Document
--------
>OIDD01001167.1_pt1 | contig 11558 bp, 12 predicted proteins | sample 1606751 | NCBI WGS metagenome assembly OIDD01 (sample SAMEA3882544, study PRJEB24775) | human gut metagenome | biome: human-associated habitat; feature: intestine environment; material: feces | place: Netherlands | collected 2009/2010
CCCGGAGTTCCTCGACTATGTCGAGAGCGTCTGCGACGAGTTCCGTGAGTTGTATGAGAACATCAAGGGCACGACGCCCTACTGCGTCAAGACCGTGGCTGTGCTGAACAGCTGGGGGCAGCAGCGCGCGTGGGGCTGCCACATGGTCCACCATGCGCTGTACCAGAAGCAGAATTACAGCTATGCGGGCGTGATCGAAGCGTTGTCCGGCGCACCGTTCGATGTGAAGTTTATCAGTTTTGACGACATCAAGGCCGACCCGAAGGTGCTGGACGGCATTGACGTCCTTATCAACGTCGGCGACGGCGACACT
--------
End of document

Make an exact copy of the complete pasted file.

>OIDD01001167.1_pt1 | contig 11558 bp, 12 predicted proteins | sample 1606751 | NCBI WGS metagenome assembly OIDD01 (sample SAMEA3882544, study PRJEB24775) | human gut metagenome | biome: human-associated habitat; feature: intestine environment; material: feces | place: Netherlands | collected 2009/2010
CCCGGAGTTCCTCGACTATGTCGAGAGCGTCTGCGACGAGTTCCGTGAGTTGTATGAGAACATCAAGGGCACGACGCCCTACTGCGTCAAGACCGTGGCTGTGCTGAACAGCTGGGGGCAGCAGCGCGCGTGGGGCTGCCACATGGTCCACCATGCGCTGTACCAGAAGCAGAATTACAGCTATGCGGGCGTGATCGAAGCGTTGTCCGGCGCACCGTTCGATGTGAAGTTTATCAGTTTTGACGACATCAAGGCCGACCCGAAGGTGCTGGACGGCATTGACGTCCTTATCAACGTCGGCGACGGCGACACT